Chapter three is one of three chapters that focuses on one of the forested ecosystems of the Great Lakes region, in this case the boreal forest, which stretches along a significant length of the northwestern Great Lakes basin around Lake Superior. Part of the largest forest type in the world, the circumpolar boreal forest comprises one-third of the Earth’s forested lands (but only 14% of the forest biomass, as trees in equatorial rain forests are often considerably bigger). The Great Lakes basin portion represents the southernmost extent of the boreal forest, a “close-canopied forest in which the predominant tree species are a black and white spruce, jack pine, and to a lesser extent, red and white pine, balsam fir, and tamarack” along with quaking and big-toothed aspen, paper birch, and balsam poplar. As one might guess from that list of tree species, information on trees comprises a large portion of the chapter and for the most part it is interesting (Black Spruce I read for instance makes up more than 50% of the forest biomass, has shallow roots – never penetrating than about 8 inches into the soil – and has been found growing on floating islands of sphagnum moss with no soil whatsoever, albeit as small, stunted specimens).
Chapter three isn’t all about the trees though, as the author delves into sphagnum moss (a host to entire colonies of microbes, insects, and worms, which in turn feed a wide variety of vertebrates, that like “a coral reef in an ocean…acts as a living substrate for hundreds of complex and interdependent organisms”), woodland caribou (increasingly scarce and unlike their northern counterparts do not migrate and do not form large herds), the many owls that call the forest home, and the “irrepressible gray jay,” sometimes called the moose bird, the venison heron, or whiskey jack or whisky john, a corruption of its Cree name, wis-ka-tjon.
Chapter four is devoted to the most extensive forest of the Great Lakes basin, the Great Lakes- St. Lawrence Forest, which is itself divided into several different ecoregions. Trees once again get a good portion of the chapter as the author discussed the major species of this region – the sugar maple, American beech, yellow birch, American basswood, eastern hemlock, eastern white cedar, and eastern white pine. My favorite tree by far that was discussed was the white pine, a tree once so important for the British navy that large forest reserves were set aside for naval use, something that infuriated the American colonists as much as the tax on tea and was a major spark for the Revolution; “it was not for nothing that the emblem on the first flag of the revolutionary forces was an eastern white pine.” Overall this was an excellent chapter, with lots of great information and photos of moose, beaver, muskrats, porcupines, black bears, monarch butterflies, morels, and more. Though only touched upon briefly, the author wrote that an “isolated, remnant population of the endangered red wolf,” known as the Algonquin wolf lives in Ontario, a fact I was unfamiliar with (as I had thought the red wolf was confined to the southeastern United States).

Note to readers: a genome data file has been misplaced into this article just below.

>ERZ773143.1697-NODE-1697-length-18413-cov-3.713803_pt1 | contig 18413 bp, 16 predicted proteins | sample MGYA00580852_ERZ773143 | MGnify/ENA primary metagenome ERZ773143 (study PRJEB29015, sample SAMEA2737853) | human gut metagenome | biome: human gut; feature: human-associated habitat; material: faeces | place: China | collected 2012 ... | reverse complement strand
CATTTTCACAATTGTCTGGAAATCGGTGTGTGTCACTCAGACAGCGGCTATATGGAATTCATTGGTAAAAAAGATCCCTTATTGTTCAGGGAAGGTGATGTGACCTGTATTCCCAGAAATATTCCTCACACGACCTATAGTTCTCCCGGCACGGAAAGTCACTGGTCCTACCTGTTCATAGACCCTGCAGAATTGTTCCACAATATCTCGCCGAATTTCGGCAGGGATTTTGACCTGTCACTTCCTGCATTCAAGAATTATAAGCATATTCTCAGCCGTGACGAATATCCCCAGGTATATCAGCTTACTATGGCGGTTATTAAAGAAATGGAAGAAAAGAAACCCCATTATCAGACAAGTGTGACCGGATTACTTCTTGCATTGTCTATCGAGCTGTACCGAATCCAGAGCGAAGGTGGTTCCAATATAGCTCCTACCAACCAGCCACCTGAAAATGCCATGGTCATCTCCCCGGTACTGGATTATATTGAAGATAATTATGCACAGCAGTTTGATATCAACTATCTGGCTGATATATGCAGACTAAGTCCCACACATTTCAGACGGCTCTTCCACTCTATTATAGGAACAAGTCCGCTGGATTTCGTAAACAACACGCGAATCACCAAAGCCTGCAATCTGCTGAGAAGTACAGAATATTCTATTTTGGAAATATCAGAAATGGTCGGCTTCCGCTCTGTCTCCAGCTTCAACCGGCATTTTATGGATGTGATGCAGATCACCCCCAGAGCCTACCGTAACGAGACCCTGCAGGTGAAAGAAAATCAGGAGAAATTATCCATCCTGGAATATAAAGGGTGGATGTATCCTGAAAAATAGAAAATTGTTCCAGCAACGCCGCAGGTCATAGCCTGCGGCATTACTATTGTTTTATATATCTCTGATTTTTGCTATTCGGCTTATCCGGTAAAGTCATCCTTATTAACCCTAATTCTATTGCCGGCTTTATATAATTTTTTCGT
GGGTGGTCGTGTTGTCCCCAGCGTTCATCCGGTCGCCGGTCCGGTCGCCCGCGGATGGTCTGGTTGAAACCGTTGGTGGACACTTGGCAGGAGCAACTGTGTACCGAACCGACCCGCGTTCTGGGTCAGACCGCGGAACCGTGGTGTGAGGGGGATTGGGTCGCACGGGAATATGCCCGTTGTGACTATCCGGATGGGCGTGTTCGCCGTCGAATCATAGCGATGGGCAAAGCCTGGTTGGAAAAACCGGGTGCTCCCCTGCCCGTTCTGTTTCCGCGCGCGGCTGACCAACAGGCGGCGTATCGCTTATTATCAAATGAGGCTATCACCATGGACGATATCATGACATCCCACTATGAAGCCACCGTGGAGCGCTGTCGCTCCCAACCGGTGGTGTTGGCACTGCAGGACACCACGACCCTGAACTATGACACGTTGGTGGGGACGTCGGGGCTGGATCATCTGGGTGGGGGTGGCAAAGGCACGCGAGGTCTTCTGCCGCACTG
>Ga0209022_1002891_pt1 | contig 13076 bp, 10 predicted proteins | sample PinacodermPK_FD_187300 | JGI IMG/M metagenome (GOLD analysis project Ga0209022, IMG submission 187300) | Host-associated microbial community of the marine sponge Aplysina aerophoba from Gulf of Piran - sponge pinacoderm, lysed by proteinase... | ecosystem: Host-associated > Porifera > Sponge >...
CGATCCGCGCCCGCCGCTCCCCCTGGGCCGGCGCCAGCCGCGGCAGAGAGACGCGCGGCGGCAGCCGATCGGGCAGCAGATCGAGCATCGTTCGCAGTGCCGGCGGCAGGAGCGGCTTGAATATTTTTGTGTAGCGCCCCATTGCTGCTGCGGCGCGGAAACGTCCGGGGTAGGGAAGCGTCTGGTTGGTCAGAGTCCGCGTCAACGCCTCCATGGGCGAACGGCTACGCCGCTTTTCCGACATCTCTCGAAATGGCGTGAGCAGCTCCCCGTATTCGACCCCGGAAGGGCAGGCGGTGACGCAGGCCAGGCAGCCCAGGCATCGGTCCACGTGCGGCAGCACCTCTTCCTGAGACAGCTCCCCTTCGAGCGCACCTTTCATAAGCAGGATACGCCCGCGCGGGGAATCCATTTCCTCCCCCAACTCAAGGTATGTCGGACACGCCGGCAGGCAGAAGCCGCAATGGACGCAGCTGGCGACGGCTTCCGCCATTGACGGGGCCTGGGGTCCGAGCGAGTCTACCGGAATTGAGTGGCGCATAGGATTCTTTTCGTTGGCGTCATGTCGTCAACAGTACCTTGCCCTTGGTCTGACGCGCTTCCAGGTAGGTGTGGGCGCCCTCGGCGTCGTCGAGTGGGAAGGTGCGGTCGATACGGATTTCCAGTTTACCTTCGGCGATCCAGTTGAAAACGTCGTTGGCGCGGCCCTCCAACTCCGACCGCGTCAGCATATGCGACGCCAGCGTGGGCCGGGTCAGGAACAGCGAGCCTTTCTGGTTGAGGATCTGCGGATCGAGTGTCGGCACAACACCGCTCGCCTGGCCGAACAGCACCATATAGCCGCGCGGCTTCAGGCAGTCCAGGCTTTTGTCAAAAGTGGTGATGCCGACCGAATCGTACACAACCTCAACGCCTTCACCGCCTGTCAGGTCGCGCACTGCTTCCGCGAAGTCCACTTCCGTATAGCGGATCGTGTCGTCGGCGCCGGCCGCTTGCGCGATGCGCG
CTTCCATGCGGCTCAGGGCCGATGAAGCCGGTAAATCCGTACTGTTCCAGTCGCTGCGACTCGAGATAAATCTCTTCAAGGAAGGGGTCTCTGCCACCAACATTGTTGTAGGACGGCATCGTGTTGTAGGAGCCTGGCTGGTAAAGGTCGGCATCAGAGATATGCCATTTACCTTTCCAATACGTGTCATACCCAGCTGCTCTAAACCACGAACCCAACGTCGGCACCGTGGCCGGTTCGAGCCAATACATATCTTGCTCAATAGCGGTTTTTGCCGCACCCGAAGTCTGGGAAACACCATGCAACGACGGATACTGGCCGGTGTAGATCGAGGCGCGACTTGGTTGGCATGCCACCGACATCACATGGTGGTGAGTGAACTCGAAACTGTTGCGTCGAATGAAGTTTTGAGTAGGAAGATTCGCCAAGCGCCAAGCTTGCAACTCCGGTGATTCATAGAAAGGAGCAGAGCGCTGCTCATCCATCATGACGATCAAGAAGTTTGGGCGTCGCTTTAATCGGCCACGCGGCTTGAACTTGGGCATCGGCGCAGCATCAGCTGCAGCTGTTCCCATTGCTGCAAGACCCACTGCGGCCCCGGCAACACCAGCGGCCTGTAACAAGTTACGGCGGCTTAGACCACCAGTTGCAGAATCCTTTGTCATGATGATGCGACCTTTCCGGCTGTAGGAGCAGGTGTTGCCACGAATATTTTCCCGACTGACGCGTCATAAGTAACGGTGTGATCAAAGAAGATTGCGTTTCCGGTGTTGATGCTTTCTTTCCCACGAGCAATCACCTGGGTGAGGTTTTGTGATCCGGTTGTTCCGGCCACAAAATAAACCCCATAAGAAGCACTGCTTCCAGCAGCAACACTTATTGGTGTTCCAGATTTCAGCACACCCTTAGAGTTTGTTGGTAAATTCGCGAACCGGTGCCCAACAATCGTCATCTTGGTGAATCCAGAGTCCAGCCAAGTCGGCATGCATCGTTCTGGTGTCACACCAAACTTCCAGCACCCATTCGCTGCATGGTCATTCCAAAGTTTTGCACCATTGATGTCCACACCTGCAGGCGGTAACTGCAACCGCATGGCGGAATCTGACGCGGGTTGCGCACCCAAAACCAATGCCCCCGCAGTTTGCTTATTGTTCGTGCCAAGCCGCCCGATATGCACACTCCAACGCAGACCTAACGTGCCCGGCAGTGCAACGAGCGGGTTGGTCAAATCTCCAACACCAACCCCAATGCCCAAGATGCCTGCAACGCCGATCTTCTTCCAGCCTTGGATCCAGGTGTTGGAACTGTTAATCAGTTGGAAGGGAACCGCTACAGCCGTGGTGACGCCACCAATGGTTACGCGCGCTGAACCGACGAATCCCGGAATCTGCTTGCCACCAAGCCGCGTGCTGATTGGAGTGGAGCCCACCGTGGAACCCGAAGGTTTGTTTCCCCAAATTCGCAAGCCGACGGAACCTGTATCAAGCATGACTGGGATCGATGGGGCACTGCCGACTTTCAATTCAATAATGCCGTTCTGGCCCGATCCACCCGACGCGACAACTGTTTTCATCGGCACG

Chapter five was focused on the Carolinian forest, dominant in the southeastern portion of the Great Lakes basin, a species rich ecosystem that is “an exotic incursion of tropical lushness into the temperate zone, an intriguing hint of the southern bayou country” (though that is a characterization I would take exception to, as this region he describes is not particularly “bayou” like and is a dominant type of forest though the warm temperate southeastern United States). At least in the Great Lakes basin, 80% of this forest was at one time sugar maple and American beech, along with American basswood, nine species of oaks, hickories, and elms.
Chapter five was still an interesting read though, with great coverage of sugar maples, silver maples, why leaves turn red (red comes from anthocyanin, manufactured by the tree to protect dying leaves from the sun, as leaves without chlorophyll when hit by sunlight inhibit the intake of nitrogen and anthocyanin helps with this), red foxes (with some coverage of the debate over whether or not existing red foxes are now, thanks to introductions, either identical to the European fox or hybrids of the now possibly gone native red variety), several wildflower species, opossums, and the war between cowbirds and the birds they brood parasitize (some species just build over cowbird eggs, with yellow warbler nests having been found with up to seven layers of buried cowbird eggs).
Chapter six, “life in the margins,” focused on ecosystems beyond the major forest types, namely wetlands, urban wildlife, and something called an alvar, “ecosystems of grasses and other herbaceous plants and sparse, shrubby vegetation growing in extremely thin soil on beds of limestone or dolostone,” an ecosystem unique in North America to the Great Lakes basin (though found in Europe; the word is Swedish). Alvars are hostile environments of thin or no soil, baking sun, too much water in spring but nevertheless home to rare plants and animals.